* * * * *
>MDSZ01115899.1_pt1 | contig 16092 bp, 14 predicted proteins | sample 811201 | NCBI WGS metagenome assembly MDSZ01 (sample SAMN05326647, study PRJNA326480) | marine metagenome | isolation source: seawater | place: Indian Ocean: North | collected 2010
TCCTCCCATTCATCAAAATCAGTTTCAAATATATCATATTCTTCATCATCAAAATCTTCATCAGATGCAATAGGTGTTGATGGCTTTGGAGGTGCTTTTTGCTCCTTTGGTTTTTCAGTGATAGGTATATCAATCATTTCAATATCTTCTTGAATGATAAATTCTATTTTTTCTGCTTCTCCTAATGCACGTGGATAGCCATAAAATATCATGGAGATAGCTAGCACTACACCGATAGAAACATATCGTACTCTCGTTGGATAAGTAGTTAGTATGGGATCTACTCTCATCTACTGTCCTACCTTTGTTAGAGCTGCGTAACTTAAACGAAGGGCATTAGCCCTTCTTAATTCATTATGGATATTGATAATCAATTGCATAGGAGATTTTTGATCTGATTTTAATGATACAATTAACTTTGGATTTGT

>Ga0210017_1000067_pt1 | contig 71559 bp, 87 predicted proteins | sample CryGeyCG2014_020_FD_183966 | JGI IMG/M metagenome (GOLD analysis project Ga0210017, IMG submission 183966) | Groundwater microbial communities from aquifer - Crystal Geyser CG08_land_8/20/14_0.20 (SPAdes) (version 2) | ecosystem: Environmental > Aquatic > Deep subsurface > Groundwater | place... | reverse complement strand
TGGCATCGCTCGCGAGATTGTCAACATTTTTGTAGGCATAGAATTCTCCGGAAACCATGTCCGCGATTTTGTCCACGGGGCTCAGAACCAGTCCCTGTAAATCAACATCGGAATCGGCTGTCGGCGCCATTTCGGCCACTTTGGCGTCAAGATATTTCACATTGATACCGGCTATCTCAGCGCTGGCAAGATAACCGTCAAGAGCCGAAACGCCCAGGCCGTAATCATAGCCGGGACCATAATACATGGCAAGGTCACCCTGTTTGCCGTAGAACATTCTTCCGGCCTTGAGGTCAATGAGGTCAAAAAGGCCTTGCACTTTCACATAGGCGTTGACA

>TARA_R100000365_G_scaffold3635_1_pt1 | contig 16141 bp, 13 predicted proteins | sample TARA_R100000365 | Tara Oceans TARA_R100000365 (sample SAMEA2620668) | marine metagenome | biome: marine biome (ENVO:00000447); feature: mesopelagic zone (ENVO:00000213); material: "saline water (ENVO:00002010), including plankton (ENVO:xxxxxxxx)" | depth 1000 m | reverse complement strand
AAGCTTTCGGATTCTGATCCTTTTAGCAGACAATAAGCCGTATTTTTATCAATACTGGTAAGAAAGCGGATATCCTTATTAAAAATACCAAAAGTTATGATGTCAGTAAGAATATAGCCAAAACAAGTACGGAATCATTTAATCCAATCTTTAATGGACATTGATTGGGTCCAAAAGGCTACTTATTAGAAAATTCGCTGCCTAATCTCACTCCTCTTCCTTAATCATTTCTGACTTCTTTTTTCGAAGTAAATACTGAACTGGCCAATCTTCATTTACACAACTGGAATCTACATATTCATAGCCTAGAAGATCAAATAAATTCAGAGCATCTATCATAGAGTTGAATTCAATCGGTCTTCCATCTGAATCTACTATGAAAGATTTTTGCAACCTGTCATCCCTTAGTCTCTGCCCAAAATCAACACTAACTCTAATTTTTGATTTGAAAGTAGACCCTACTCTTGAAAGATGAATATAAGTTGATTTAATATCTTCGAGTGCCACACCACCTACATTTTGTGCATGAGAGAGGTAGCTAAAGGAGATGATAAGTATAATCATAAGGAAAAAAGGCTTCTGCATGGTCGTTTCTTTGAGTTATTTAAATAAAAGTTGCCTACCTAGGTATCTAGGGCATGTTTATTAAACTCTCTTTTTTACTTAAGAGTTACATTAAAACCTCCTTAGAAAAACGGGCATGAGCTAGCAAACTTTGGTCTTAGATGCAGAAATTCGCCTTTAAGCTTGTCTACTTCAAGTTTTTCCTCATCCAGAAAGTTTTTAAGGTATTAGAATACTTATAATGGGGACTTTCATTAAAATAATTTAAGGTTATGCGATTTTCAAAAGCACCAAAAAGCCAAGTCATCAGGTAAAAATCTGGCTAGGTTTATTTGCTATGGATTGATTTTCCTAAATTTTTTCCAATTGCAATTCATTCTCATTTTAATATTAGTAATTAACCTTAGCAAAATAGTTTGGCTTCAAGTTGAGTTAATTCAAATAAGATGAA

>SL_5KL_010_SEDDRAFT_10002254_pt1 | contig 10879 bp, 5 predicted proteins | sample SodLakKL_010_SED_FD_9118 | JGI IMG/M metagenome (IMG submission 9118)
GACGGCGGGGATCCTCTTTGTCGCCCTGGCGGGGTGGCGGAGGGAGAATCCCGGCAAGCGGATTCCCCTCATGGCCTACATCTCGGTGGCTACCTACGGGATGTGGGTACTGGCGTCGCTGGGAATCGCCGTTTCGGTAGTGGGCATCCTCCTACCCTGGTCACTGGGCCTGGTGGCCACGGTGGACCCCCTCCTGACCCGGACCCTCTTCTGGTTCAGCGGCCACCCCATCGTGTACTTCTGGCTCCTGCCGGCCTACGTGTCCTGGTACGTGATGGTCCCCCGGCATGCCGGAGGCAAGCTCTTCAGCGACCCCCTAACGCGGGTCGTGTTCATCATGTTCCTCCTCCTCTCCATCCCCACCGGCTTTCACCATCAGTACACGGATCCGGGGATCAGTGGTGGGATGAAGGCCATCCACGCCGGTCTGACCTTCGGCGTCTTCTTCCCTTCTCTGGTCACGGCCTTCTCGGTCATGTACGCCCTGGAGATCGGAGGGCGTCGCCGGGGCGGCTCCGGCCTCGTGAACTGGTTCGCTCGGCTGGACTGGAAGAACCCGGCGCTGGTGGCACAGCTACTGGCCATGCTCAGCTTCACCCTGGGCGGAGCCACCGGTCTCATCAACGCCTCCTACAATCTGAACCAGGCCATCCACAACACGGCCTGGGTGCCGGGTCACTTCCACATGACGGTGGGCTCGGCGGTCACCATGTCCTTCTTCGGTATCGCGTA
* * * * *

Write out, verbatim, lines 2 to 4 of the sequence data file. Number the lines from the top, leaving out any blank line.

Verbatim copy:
TCCTCCCATTCATCAAAATCAGTTTCAAATATATCATATTCTTCATCATCAAAATCTTCATCAGATGCAATAGGTGTTGATGGCTTTGGAGGTGCTTTTTGCTCCTTTGGTTTTTCAGTGATAGGTATATCAATCATTTCAATATCTTCTTGAATGATAAATTCTATTTTTTCTGCTTCTCCTAATGCACGTGGATAGCCATAAAATATCATGGAGATAGCTAGCACTACACCGATAGAAACATATCGTACTCTCGTTGGATAAGTAGTTAGTATGGGATCTACTCTCATCTACTGTCCTACCTTTGTTAGAGCTGCGTAACTTAAACGAAGGGCATTAGCCCTTCTTAATTCATTATGGATATTGATAATCAATTGCATAGGAGATTTTTGATCTGATTTTAATGATACAATTAACTTTGGATTTGT

>Ga0210017_1000067_pt1 | contig 71559 bp, 87 predicted proteins | sample CryGeyCG2014_020_FD_183966 | JGI IMG/M metagenome (GOLD analysis project Ga0210017, IMG submission 183966) | Groundwater microbial communities from aquifer - Crystal Geyser CG08_land_8/20/14_0.20 (SPAdes) (version 2) | ecosystem: Environmental > Aquatic > Deep subsurface > Groundwater | place... | reverse complement strand
TGGCATCGCTCGCGAGATTGTCAACATTTTTGTAGGCATAGAATTCTCCGGAAACCATGTCCGCGATTTTGTCCACGGGGCTCAGAACCAGTCCCTGTAAATCAACATCGGAATCGGCTGTCGGCGCCATTTCGGCCACTTTGGCGTCAAGATATTTCACATTGATACCGGCTATCTCAGCGCTGGCAAGATAACCGTCAAGAGCCGAAACGCCCAGGCCGTAATCATAGCCGGGACCATAATACATGGCAAGGTCACCCTGTTTGCCGTAGAACATTCTTCCGGCCTTGAGGTCAATGAGGTCAAAAAGGCCTTGCACTTTCACATAGGCGTTGACA